Code:ART Banner

The City of Palo Alto Public Art Program will host an interactive new media festival, Code:ART, October 7-9, 2021, 5 pm - 10 pm.  The three-evening festival will engage area locals in an event that outwardly reflects the creative community that thrives here.  The second iteration of Code:ART will once again temporarily reframe the City as a laboratory for urban interventions and creative placemaking while engaging commuters, residents, students and visitors in dialogue to re-imagine underutilized spaces. View the Code:ART Virtual Map to learn about installation sites, participating artists, and other multimedia content.

Destination Artwork

A major temporary new media artwork by Marpi Studio, displayed at Lytton Plaza, will anchor the three-evening festival and act as a major draw to downtown Palo Alto. Paleoalto is an interactive time machine. It is a portal from modern-day Palo Alto to a different time, where the superocean is awash with strange marine animals and the vertebrates are emerging onto new land. Visitors will see visualizations of these creatures, which they can interact with and watch as they drift and crawl through their ancient world.

For Code:ART, Marpi Studio, led by Alameda-based creative technologist and artist Marpi, is collaborating with the art and technology system designers and installers at Colour Feeders. Marpi Studio develops site specific interactive artwork for digital and physical spaces, with an emphasis on immersive projects where the audiences co-create the final experience. Colour Feeders specializes in the design, production, and deployment of large scale digital art installations.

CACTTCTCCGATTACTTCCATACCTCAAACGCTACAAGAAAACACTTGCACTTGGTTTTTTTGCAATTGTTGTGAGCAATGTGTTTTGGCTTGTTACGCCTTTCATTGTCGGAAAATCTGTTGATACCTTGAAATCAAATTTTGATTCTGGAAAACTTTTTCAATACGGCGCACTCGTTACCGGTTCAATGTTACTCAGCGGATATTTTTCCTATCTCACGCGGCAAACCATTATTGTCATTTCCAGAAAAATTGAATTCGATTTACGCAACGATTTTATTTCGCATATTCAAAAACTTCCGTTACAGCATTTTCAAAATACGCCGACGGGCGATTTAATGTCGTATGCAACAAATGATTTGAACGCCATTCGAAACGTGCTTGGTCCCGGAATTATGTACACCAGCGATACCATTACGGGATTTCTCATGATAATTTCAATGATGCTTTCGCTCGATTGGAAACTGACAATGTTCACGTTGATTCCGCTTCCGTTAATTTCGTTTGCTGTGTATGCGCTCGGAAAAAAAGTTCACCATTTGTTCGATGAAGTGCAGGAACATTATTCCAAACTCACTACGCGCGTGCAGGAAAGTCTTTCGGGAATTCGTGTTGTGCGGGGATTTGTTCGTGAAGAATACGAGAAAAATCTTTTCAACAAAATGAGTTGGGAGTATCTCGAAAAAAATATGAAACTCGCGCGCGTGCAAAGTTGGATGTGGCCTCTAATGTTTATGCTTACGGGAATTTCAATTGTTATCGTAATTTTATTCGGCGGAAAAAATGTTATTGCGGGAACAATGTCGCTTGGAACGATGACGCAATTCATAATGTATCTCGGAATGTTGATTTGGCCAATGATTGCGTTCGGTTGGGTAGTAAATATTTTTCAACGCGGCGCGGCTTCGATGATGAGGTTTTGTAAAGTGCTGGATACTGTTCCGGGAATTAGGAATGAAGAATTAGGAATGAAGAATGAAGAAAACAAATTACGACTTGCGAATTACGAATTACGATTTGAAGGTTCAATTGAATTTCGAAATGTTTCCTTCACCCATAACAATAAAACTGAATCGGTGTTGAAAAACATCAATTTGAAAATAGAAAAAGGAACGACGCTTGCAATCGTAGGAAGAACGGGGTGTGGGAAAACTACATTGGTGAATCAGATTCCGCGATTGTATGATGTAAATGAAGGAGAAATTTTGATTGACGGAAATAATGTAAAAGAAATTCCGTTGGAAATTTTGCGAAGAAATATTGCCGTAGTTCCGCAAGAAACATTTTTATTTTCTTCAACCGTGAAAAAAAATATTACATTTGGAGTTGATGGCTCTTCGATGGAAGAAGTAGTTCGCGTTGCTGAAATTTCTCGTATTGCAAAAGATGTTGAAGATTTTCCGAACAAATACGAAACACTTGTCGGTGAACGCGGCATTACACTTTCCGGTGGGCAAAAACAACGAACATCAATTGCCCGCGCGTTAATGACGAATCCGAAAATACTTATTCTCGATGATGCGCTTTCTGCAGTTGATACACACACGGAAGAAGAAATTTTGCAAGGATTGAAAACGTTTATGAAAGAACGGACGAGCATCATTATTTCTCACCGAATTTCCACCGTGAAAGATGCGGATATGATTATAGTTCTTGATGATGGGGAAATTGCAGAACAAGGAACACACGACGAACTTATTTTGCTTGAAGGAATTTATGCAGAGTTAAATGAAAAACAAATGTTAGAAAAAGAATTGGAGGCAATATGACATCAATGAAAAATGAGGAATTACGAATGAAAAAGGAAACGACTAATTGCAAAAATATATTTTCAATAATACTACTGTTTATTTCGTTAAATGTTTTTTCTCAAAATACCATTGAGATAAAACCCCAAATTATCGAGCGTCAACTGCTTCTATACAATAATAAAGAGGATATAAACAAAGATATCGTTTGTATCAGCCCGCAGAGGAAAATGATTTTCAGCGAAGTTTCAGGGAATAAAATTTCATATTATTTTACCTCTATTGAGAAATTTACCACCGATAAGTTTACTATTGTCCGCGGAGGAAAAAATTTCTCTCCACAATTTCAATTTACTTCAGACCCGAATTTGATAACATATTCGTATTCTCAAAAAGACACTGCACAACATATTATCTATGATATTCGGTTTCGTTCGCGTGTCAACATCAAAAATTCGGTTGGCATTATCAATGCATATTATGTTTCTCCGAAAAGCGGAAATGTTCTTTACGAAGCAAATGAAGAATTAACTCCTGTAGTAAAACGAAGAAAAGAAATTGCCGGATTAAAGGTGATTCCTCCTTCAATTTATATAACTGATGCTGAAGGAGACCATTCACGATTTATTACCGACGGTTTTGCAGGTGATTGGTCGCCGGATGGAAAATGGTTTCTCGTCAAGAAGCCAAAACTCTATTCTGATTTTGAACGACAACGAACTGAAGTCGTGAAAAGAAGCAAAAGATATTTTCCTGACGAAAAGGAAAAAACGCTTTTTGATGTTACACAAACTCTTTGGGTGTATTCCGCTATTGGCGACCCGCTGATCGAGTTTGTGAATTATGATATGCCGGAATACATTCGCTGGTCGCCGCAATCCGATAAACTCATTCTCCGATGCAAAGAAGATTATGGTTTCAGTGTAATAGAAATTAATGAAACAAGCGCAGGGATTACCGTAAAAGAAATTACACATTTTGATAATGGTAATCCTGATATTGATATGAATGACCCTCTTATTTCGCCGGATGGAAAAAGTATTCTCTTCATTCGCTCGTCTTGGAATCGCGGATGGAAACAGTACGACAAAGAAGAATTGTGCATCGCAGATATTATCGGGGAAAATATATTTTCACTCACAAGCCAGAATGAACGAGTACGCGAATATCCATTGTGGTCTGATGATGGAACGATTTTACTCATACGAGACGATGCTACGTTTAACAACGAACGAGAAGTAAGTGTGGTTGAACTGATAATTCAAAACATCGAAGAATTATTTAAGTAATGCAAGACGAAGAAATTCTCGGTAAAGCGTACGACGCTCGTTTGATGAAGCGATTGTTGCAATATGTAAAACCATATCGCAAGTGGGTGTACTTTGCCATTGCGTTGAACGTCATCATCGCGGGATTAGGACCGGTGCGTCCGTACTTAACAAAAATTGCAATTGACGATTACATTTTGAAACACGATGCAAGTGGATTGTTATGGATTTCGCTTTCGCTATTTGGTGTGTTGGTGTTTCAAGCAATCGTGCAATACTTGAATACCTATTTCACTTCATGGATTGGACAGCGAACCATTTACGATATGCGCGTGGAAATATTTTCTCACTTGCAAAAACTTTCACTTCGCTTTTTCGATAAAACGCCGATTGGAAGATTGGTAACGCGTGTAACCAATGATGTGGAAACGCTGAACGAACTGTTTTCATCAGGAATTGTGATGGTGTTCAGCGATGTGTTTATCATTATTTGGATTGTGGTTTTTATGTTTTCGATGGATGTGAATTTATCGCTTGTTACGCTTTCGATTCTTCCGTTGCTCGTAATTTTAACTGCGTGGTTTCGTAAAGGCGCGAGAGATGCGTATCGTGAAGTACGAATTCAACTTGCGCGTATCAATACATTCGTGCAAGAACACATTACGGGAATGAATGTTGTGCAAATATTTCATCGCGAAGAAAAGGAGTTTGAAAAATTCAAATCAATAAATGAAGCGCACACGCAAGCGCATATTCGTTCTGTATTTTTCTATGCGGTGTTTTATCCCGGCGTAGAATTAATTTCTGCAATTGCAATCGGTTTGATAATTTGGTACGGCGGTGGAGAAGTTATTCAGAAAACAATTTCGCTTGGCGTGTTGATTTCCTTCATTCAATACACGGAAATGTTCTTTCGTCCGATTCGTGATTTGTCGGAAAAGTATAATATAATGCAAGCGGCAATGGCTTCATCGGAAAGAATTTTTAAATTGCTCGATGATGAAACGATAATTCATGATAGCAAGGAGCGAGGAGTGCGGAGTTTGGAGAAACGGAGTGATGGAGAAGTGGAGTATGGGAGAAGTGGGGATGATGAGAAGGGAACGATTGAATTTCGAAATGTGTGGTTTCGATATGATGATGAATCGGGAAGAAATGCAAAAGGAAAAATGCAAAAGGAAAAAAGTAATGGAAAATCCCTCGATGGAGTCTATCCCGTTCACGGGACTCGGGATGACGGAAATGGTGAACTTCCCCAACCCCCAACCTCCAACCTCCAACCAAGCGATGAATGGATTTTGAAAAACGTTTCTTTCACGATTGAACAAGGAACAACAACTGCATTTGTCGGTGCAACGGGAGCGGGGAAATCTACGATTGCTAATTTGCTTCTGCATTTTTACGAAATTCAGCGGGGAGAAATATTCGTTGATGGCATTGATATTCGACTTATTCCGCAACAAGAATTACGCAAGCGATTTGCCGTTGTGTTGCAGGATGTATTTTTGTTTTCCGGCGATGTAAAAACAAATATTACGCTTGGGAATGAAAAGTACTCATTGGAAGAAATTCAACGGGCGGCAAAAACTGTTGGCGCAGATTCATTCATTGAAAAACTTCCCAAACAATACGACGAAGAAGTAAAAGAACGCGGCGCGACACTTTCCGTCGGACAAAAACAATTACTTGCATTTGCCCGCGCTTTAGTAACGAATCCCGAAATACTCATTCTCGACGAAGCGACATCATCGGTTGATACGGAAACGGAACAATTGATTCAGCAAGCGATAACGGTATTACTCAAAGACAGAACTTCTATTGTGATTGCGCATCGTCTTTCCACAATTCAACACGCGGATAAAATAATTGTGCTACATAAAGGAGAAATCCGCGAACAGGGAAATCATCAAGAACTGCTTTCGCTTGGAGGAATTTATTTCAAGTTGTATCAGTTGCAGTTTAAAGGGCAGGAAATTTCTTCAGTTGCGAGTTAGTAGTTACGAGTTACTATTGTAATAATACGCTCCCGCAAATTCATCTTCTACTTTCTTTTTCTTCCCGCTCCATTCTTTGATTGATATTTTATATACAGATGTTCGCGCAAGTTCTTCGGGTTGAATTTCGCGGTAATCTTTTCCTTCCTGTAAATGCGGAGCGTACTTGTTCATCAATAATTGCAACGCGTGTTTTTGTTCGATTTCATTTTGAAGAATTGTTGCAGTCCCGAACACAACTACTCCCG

Wave Atlas by Marpi Studio for The Tech Interactive

Image above: Wave Atlas by Marpi Studio, currently on display at The Tech Interactive

Urban Interventions

Six urban intervention installations by Bay Area and international artists will be installed in downtown Palo Alto, reimagining downtown spaces and exploring potential new uses of some of the sites. These interventions will include dynamic projections, immersive installations, responsive sound, light, and game-based experiences. 


CODED ARCHITECTURES 0.3 seeks to create a connection between technology, architecture, and society. The interactive mural features different combinations of black and white (based on the binary code from computers) that encode a message. The public is invited to decipher an encoded message that changes daily by using a binary-alphabet postcard. The mural is a technologically inspired piece without electronics.

Amor Munoz is a Mexico City-based artist, whose art includes textiles, performance, drawing, sound, and experimental electronics that explores the relationship between technology and society. Munoz has a special interest in the interaction between material forms and social discourse. She is particularly interested in how technology affects fabrication systems and how manual labor and handcrafts are changing in a contemporary global economy.